It Seemed Impossible

On Wednesday, April 1, Yusuph received dire information from our Tanzanian Country Director, Pastor Jeremiah Motomoto.  With the threat of COVID-19 looming over the country there was a high probability of the nation shutting down in the immediate future.  A shut down in Tanzania would mean more than just self-isolation and boredom at home.  It would mean the complete closure of markets.

These markets normally are bustling from sunup to sundown, filled with people buying their daily sustenance.  Because most people are day laborers, the majority of Tanzanians are unable to buy food for more than just their daily needs.  A shut down would mean people would need to purchase food in bulk and ration it among their family members.  Unfortunately, people’s poverty could and would prevent them from being able to be prepared for a shut down.  For many Tanzanians, including the poor families we serve at our schools, a shutdown poses the very real threat of starvation.

Upon receiving the news, Yusuph knew we needed to try to help the families of our school children, in some form or fashion.  In case of shutdown markets, Twelve21 needed to provide food for the families connected with our schools.  Jeremiah and Yusuph worked tirelessly that day, crunching numbers and researching plans, eventually coming to the conclusion that we needed $15,000.  This would provide food for our students and their families, along with our teachers and staff, for four months.

That evening, Yusuph floated a seemingly crazy idea to some of the Twelve21 Global staff: We need to raise $15,000 in the span of 10 days, and we need to use social media to do it.

It seemed impossible.  A couple staff members even voiced this concern (though padding it with the appropriate, “God can do it, but…” caveat).  $15,000 would provide 15,000 meals to our families and students. Unless it was a work of God, it was going to fail.  But we had to try.  Any money we received would be better than nothing.  Any food is better than none at all.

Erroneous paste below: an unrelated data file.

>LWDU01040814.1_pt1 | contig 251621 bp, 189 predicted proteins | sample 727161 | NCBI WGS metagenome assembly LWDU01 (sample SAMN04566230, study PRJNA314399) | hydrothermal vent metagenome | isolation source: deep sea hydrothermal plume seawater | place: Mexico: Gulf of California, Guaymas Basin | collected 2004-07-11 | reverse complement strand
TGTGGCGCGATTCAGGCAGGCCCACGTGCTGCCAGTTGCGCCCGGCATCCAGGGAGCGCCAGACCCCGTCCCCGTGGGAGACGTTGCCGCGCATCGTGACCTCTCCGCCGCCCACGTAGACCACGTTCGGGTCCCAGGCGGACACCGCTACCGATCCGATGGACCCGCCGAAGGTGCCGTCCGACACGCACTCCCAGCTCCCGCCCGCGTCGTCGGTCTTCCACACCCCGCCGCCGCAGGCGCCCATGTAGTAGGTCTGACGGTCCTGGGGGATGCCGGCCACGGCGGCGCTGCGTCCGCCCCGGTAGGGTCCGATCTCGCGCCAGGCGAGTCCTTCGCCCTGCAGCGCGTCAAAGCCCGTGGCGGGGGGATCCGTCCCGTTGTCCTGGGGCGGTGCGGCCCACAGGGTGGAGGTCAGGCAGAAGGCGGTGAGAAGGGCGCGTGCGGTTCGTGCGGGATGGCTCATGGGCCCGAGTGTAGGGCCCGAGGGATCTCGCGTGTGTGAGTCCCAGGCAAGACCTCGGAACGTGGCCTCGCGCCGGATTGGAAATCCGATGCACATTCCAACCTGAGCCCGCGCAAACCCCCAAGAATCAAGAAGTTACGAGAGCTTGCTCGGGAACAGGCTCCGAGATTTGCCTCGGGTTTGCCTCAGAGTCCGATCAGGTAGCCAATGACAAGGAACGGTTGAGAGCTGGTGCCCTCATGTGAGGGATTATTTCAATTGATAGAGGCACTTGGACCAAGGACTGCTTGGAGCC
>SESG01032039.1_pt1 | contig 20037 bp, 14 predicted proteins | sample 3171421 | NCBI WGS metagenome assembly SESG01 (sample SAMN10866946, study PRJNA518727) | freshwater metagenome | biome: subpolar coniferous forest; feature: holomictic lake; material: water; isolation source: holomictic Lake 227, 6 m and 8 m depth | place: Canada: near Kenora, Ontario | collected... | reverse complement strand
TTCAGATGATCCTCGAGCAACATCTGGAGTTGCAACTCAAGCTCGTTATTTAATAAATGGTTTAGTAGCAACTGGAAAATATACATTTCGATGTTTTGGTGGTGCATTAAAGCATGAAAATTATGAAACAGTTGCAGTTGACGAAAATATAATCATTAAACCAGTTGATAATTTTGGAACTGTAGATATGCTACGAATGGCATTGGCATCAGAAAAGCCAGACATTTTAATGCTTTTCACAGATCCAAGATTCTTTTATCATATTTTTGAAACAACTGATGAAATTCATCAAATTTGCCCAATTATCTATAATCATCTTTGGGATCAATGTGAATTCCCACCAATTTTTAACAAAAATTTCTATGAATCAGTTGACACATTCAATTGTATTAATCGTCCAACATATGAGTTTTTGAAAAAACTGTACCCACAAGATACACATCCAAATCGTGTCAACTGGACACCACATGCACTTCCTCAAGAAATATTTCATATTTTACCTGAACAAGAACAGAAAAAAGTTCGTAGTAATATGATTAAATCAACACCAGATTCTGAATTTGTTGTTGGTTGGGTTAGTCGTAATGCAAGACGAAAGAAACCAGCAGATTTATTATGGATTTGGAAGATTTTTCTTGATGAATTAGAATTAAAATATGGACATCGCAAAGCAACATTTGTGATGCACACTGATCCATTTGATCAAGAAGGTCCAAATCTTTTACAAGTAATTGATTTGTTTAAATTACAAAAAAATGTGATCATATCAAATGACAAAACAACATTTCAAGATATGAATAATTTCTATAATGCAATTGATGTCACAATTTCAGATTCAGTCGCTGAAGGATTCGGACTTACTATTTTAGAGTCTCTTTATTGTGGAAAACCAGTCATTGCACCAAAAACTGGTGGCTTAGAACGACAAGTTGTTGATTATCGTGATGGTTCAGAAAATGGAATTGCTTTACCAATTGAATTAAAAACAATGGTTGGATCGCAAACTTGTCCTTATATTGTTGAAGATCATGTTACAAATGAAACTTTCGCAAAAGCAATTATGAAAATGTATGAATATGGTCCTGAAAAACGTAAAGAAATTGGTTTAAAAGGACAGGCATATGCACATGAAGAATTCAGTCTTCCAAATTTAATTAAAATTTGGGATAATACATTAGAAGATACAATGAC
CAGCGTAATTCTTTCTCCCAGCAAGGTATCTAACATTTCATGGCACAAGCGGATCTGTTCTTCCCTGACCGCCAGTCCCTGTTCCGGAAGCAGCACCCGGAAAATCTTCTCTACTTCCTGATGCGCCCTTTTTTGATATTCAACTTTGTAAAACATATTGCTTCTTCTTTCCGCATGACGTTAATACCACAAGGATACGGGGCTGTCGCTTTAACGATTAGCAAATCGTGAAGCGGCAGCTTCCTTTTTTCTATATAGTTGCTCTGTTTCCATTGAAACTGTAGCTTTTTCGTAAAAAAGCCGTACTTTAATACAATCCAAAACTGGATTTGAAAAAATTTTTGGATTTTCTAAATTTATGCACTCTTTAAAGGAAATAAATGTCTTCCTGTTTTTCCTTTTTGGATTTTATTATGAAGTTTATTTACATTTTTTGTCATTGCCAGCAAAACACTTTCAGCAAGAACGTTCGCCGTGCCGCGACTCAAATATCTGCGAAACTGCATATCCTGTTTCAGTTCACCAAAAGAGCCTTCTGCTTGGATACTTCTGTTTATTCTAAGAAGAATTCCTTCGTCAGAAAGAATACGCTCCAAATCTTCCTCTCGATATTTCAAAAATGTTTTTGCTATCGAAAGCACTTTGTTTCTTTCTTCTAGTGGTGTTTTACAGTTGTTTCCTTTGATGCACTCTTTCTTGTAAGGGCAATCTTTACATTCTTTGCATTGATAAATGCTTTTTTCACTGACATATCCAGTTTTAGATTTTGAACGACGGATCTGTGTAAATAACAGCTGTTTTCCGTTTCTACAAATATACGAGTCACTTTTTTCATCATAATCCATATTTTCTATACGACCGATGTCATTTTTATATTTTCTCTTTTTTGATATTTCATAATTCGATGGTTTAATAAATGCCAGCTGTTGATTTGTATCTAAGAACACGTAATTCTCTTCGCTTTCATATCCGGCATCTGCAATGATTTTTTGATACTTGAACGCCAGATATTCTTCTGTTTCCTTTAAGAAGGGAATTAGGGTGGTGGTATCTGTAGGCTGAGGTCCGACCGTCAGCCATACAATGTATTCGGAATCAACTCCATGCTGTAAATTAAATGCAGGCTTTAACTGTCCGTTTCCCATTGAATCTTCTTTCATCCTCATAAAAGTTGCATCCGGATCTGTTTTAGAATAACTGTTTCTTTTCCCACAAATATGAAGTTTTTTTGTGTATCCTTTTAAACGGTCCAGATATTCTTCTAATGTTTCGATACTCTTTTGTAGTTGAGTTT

The plan was simple: Ask people to donate $4, which would provide 4 meals, and challenge them to tag 4 friends who would be willing to do the same.  We asked them to write Food4Hope on their hand and share it on social media.  Lord-willing the goal would be met and we would provide meals for 4 months.  The campaign launched at 12:21 p.m. on April 4.

Within two hours 4,016 meals were funded.  By the next morning we had received enough money to provide 9,010 meals.  Friends in Tanzania saw the push and donated to help their neighbors.  People involved their pets, their children, and their grandparents in the challenge.  People we did not even know were donating $4 to help Tanzanians in need.

After the second day, we had enough funds to provide over 11,000 meals.  Our staff in Tanzania were able to make the first food deliveries just two days after the campaign began.  Clearly, this was a movement God was making possible.

The $15,000 goal was reached in just a mere 4 days.  The significance of meeting the need on day 4 was not lost on us: $4 provided 4 meals, people tagged 4 friends, we provided enough meals for 4 months, and God made it happen in 4 days.  God certainly was smiling.

Since reaching the goal, funds have continued to come in.  To date, we have received a little over $5,000 beyond our goal.  A goal that we were unsure was even going to be met was surpassed.  If that is not God doing more than we can ask or imagine, I don’t know what is (Ephesians 3:20-21).

While the money piece is incredible, it pales in comparison to the gratitude of those who have received the food.  Along with the food, families are receiving bars of soap and are equipped with education on how to best stay healthy during this season.  The smiles of the parents and children as they pick up the food are indescribable.  Their gratitude is evident.  For one of the few times in their lives, the families in these poor communities are feeling valued, remembered, and loved.  They are experiencing hope in the midst of a dark situation.  Our prayer is they find their eternal hope in the name of Jesus (Matthew 12:21).

Katie Emmanuel

Director of Education

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